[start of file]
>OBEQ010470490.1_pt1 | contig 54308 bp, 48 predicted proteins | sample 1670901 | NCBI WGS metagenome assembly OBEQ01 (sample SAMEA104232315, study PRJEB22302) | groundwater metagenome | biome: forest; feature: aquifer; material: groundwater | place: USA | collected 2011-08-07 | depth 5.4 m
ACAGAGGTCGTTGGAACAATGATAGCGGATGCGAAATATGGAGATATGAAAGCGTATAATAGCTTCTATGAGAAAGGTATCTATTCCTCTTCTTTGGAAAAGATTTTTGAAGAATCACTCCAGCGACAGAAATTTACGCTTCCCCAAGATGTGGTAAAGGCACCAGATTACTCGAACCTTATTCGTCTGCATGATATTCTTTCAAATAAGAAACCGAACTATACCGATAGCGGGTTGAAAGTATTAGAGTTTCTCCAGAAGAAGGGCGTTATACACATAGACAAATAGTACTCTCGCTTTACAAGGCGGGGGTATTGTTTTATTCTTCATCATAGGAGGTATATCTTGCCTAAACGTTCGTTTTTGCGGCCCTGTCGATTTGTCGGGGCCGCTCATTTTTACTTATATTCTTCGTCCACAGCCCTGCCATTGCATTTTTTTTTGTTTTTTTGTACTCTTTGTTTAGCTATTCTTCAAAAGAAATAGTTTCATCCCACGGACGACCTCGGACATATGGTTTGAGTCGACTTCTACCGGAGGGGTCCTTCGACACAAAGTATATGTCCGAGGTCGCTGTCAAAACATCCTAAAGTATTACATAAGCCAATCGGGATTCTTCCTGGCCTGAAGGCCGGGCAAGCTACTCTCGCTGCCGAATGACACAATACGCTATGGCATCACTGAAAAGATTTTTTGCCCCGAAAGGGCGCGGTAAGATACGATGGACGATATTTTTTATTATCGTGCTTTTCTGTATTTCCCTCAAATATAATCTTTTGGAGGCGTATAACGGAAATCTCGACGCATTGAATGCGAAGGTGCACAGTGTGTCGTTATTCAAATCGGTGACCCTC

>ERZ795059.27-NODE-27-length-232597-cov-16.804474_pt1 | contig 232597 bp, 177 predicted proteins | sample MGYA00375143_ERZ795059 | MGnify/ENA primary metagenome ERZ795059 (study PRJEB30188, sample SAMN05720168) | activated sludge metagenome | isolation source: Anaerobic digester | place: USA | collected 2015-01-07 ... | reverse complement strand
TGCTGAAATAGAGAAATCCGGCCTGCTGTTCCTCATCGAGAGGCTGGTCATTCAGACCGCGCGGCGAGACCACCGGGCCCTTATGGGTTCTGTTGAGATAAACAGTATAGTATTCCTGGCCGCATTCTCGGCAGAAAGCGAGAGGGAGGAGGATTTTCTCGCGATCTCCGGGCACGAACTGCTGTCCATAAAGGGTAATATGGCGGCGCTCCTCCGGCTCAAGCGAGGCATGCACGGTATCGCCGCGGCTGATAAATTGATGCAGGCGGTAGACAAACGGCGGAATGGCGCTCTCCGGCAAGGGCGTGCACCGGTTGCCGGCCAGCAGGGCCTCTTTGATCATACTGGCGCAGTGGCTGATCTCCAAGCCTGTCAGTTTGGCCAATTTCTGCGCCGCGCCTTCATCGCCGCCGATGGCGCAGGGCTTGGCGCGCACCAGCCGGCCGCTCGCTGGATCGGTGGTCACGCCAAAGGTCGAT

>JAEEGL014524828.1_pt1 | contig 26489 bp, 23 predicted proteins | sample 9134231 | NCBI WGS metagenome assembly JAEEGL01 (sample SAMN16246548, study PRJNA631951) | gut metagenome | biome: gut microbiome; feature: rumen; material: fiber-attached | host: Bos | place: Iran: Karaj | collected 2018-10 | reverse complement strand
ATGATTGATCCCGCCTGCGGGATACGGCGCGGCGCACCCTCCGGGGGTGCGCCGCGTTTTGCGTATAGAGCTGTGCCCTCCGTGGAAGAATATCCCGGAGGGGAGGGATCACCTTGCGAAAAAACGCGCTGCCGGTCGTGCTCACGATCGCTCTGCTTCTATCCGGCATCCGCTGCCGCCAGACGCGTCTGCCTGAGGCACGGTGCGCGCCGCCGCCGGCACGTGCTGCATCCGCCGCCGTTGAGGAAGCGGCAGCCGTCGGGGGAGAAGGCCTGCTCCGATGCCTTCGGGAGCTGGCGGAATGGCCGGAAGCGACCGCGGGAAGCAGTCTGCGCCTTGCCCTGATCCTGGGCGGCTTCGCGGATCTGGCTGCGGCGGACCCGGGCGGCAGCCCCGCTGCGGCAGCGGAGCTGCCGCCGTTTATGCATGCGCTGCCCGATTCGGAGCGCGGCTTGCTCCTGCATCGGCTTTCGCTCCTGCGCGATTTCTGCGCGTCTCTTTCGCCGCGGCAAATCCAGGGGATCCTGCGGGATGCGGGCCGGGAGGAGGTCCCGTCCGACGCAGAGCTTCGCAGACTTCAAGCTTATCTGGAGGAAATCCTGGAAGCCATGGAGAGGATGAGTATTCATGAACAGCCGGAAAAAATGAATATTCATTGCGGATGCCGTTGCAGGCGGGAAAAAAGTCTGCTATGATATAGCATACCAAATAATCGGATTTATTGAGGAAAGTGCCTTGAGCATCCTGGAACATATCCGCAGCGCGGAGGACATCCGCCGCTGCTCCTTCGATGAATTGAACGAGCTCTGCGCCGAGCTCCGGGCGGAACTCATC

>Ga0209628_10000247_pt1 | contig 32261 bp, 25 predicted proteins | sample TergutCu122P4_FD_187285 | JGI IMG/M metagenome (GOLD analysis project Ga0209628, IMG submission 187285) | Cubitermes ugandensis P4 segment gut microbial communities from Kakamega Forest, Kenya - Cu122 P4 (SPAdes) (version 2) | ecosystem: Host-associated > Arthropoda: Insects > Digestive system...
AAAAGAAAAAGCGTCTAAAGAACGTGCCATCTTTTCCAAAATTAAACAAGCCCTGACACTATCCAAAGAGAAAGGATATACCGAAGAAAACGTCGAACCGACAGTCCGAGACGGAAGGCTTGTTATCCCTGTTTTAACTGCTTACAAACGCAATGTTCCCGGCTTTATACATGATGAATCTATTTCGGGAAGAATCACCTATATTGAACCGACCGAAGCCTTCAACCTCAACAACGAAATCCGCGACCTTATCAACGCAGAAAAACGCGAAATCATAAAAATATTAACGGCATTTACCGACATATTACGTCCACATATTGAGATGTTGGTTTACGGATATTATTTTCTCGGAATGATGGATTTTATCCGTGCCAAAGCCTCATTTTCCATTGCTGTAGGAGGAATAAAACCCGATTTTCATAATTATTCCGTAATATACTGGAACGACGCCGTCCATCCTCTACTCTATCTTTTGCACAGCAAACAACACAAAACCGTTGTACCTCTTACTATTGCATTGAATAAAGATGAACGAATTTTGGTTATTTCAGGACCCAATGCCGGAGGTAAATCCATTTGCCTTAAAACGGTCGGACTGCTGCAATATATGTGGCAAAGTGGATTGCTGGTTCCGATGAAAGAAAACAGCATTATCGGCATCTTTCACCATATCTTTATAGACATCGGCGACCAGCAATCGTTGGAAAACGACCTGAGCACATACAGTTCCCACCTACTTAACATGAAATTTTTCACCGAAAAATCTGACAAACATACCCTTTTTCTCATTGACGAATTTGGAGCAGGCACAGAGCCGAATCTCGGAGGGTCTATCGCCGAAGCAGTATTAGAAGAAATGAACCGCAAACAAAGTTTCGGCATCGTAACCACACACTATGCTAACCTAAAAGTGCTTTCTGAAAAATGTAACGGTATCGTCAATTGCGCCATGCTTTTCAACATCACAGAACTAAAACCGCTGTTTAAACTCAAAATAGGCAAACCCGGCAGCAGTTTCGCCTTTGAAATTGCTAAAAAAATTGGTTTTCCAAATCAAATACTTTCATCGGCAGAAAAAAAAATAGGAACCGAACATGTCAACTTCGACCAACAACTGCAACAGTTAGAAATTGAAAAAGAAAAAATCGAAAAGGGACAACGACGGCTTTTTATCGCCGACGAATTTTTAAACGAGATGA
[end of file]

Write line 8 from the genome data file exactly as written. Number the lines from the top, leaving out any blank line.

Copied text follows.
AAAAGAAAAAGCGTCTAAAGAACGTGCCATCTTTTCCAAAATTAAACAAGCCCTGACACTATCCAAAGAGAAAGGATATACCGAAGAAAACGTCGAACCGACAGTCCGAGACGGAAGGCTTGTTATCCCTGTTTTAACTGCTTACAAACGCAATGTTCCCGGCTTTATACATGATGAATCTATTTCGGGAAGAATCACCTATATTGAACCGACCGAAGCCTTCAACCTCAACAACGAAATCCGCGACCTTATCAACGCAGAAAAACGCGAAATCATAAAAATATTAACGGCATTTACCGACATATTACGTCCACATATTGAGATGTTGGTTTACGGATATTATTTTCTCGGAATGATGGATTTTATCCGTGCCAAAGCCTCATTTTCCATTGCTGTAGGAGGAATAAAACCCGATTTTCATAATTATTCCGTAATATACTGGAACGACGCCGTCCATCCTCTACTCTATCTTTTGCACAGCAAACAACACAAAACCGTTGTACCTCTTACTATTGCATTGAATAAAGATGAACGAATTTTGGTTATTTCAGGACCCAATGCCGGAGGTAAATCCATTTGCCTTAAAACGGTCGGACTGCTGCAATATATGTGGCAAAGTGGATTGCTGGTTCCGATGAAAGAAAACAGCATTATCGGCATCTTTCACCATATCTTTATAGACATCGGCGACCAGCAATCGTTGGAAAACGACCTGAGCACATACAGTTCCCACCTACTTAACATGAAATTTTTCACCGAAAAATCTGACAAACATACCCTTTTTCTCATTGACGAATTTGGAGCAGGCACAGAGCCGAATCTCGGAGGGTCTATCGCCGAAGCAGTATTAGAAGAAATGAACCGCAAACAAAGTTTCGGCATCGTAACCACACACTATGCTAACCTAAAAGTGCTTTCTGAAAAATGTAACGGTATCGTCAATTGCGCCATGCTTTTCAACATCACAGAACTAAAACCGCTGTTTAAACTCAAAATAGGCAAACCCGGCAGCAGTTTCGCCTTTGAAATTGCTAAAAAAATTGGTTTTCCAAATCAAATACTTTCATCGGCAGAAAAAAAAATAGGAACCGAACATGTCAACTTCGACCAACAACTGCAACAGTTAGAAATTGAAAAAGAAAAAATCGAAAAGGGACAACGACGGCTTTTTATCGCCGACGAATTTTTAAACGAGATGA